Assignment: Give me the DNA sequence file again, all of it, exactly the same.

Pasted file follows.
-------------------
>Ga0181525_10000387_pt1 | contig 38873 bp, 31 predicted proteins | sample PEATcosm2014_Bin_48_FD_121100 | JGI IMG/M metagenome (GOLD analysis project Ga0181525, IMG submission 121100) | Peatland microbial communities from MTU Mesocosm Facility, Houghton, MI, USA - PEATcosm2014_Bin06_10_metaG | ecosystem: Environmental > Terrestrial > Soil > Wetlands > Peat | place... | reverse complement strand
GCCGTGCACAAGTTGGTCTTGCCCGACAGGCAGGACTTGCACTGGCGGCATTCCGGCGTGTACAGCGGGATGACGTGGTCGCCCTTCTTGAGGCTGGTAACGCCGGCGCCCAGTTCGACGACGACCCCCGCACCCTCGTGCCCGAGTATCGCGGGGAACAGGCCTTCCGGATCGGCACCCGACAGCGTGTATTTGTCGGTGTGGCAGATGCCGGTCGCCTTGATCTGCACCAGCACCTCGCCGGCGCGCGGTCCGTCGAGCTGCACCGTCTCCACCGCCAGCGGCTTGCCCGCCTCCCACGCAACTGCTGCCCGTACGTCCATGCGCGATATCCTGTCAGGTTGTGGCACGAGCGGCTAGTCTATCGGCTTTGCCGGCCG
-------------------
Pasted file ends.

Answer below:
>Ga0181525_10000387_pt1 | contig 38873 bp, 31 predicted proteins | sample PEATcosm2014_Bin_48_FD_121100 | JGI IMG/M metagenome (GOLD analysis project Ga0181525, IMG submission 121100) | Peatland microbial communities from MTU Mesocosm Facility, Houghton, MI, USA - PEATcosm2014_Bin06_10_metaG | ecosystem: Environmental > Terrestrial > Soil > Wetlands > Peat | place... | reverse complement strand
GCCGTGCACAAGTTGGTCTTGCCCGACAGGCAGGACTTGCACTGGCGGCATTCCGGCGTGTACAGCGGGATGACGTGGTCGCCCTTCTTGAGGCTGGTAACGCCGGCGCCCAGTTCGACGACGACCCCCGCACCCTCGTGCCCGAGTATCGCGGGGAACAGGCCTTCCGGATCGGCACCCGACAGCGTGTATTTGTCGGTGTGGCAGATGCCGGTCGCCTTGATCTGCACCAGCACCTCGCCGGCGCGCGGTCCGTCGAGCTGCACCGTCTCCACCGCCAGCGGCTTGCCCGCCTCCCACGCAACTGCTGCCCGTACGTCCATGCGCGATATCCTGTCAGGTTGTGGCACGAGCGGCTAGTCTATCGGCTTTGCCGGCCG